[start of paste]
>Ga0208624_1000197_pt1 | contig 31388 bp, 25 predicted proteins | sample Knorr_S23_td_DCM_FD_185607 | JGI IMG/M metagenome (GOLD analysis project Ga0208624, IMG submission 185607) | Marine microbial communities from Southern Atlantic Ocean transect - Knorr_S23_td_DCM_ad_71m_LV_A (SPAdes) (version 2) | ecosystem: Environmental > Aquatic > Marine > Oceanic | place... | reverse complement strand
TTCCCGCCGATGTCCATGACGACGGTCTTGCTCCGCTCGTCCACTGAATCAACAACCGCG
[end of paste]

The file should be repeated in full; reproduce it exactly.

>Ga0208624_1000197_pt1 | contig 31388 bp, 25 predicted proteins | sample Knorr_S23_td_DCM_FD_185607 | JGI IMG/M metagenome (GOLD analysis project Ga0208624, IMG submission 185607) | Marine microbial communities from Southern Atlantic Ocean transect - Knorr_S23_td_DCM_ad_71m_LV_A (SPAdes) (version 2) | ecosystem: Environmental > Aquatic > Marine > Oceanic | place... | reverse complement strand
TTCCCGCCGATGTCCATGACGACGGTCTTGCTCCGCTCGTCCACTGAATCAACAACCGCG